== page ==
Listening for God

A D’var Torah for Parshat Vayikra by Aron Wander

“Another world is not only possible, she is on her way. On a quiet day, I can hear her breathing…” –Arundhati Roy, “Confronting Empire”

“Hashem called to Moses and spoke to him from the Tent of Meeting, saying…” (Leviticus 1:1)

The first verse of Vayikra, so full of talking – called (vayikra), spoke (vayedaber), saying (leymor) – gestures towards the inadequacy of language. Why does God need to “speak” to Moses if God had already “called” him? Does God call to us in something other than words, or are we so caught up in the world that God must call out to us again and again in order to get our attention?

According to the Ma’or VaShemesh, the 19th-century Chasidic master R’ Kalonymus Kalman Epstein z”l, the redundancy hints at the fact that Moses is able to perceive the supernal divine worlds that exist beyond speech. While the Israelites can only perceive the world as it already is – defined by language, concepts, and preconceptions – Moses has access to a divine oneness and possibility that precedes articulation. 

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Throughout their time in the desert, the Israelites are bound by the limits of what they already know. 

“We remember the fish that we used to eat free in Egypt, the cucumbers, the melons, the leeks, the onions, and the garlic,” they cry out. “Now our gullets are shriveled. There is nothing at all! Nothing but this manna to look to!” (Numbers 11:6) 

The complaint makes little sense – how could one moan about having “nothing” but divine sustenance falling from the sky? Perhaps what the Israelite are really protesting is the suggestion that such nourishment might be unaccompanied by oppression or domination. Surely there is no world in which pleasure – manna, melons, fish – is attained without corresponding suffering, and a God who offers such plentitude must be even crueler than Pharoah. 

Only Moses, suggests the Ma’or VaShemesh, can imagine a world beyond that which he has experienced. To truly hear God, accordingly, is to recognize that the world as we know it is contingent: it does not have to be as it is. “God Is Change,” states Earthseed, the religion of Octavia Butler’s novel The Parable of the Sower. (Or, as the early Chasidic masters might have framed it, all change is contained within God.) With the recognition that the world could be different comes the possibility of critique: no hierarchy or power need be taken for granted. No state, economic system, or nation is of ultimate value, and all are liable to become idolatrous.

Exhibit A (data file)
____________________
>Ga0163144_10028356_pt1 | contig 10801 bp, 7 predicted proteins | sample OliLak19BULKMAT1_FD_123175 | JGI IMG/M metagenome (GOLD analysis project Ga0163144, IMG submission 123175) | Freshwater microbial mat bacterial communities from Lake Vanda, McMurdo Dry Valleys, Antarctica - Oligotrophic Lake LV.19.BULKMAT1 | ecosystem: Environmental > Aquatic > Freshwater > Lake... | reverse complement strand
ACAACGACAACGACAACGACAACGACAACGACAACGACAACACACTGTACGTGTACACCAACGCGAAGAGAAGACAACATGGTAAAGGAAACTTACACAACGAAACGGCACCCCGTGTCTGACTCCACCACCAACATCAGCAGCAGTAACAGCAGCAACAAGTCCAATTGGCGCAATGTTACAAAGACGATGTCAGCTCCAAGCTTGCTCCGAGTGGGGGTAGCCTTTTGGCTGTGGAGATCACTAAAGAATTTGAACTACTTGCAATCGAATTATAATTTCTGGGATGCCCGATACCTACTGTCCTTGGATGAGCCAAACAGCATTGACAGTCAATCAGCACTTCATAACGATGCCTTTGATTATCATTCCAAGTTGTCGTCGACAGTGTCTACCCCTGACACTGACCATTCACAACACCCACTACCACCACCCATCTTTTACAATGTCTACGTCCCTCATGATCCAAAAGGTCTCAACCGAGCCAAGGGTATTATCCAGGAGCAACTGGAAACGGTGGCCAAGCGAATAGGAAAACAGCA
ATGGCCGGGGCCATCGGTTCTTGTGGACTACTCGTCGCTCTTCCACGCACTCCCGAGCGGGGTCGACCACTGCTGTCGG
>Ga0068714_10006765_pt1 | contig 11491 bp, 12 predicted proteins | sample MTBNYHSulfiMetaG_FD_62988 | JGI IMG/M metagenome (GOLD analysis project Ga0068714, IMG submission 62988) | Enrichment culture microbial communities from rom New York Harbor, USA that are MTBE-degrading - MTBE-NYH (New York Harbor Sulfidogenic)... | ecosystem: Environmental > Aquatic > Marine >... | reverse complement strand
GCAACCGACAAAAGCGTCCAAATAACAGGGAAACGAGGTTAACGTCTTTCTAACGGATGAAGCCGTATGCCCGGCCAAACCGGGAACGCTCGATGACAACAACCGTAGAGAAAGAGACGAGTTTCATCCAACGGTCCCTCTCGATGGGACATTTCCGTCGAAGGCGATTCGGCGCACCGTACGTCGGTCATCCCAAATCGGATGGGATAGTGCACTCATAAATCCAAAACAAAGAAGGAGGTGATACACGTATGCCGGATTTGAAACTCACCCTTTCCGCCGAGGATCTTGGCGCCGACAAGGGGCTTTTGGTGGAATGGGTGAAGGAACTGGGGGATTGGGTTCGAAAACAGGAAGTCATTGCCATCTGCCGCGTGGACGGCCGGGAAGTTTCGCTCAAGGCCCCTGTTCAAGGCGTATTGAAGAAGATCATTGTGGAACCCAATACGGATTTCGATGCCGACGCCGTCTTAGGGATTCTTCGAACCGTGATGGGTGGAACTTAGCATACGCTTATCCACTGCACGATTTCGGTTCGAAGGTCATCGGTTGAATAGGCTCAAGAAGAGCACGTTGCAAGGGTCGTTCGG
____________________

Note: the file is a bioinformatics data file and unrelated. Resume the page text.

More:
And yet, we so often make the mistake of taking those and other human constructs as natural, or perhaps even divinely ordained. It may be the greatest success of capitalism, nationalism, racism, and other destructive and oppressive systems and ideologies that they have convinced us there are no alternatives to them. “Imagination,” writes adrienne maree-brown in Emergent Strategy, “is one of the spoils of colonization.” 

Find more commentaries on Vayikra.

It is often crisis that both demonstrates the inadequacies of our world and demands its restructuring. Nearly a year ago, at the onset of the pandemic, Indian activist and author Arundhati Roy wrote, “[C]oronavirus has made the mighty kneel and brought the world to a halt like nothing else could… [I]n the midst of this terrible despair, it offers us a chance to rethink the doomsday machine we have built for ourselves. Nothing could be worse than a return to normality.” America’s massive death toll has highlighted the inhumanity and ludicrousness of our profit-driven healthcare system, the brutal cruelty of the Republican Party, and the racism and exploitation inherent in our economy. It is tempting to see America’s fragile, halting rollout of the vaccine as “a return to normality.” The fundamental instability and unsustainability of our economic and political systems predated Covid, though, and the vaccine will not roll back their decay. 

Commenting on the opening of Vayikra, the Alter Rebbe, R’ Schneur Zalman of Liadi z”l (the founder of Chabad Chasidism, who died in 1812), writes that there is a piece of Moses within each of us and that we, too, can reach the divine presence that lies beyond language and boundary. If there is hope, it is that in our broken, not-yet-doomed world, any one of us may yet hear the voice of God, which lies neither in fire nor whirlwind but in the endless redemption of possibility. 

Aron Wander is a second-year rabbinical student at Hebrew College and an alumnus of the T’ruah summer fellowship, where he worked at Faith in New York, a faith-based organizing network. His writing can be found at hitnodedut.wordpress.com

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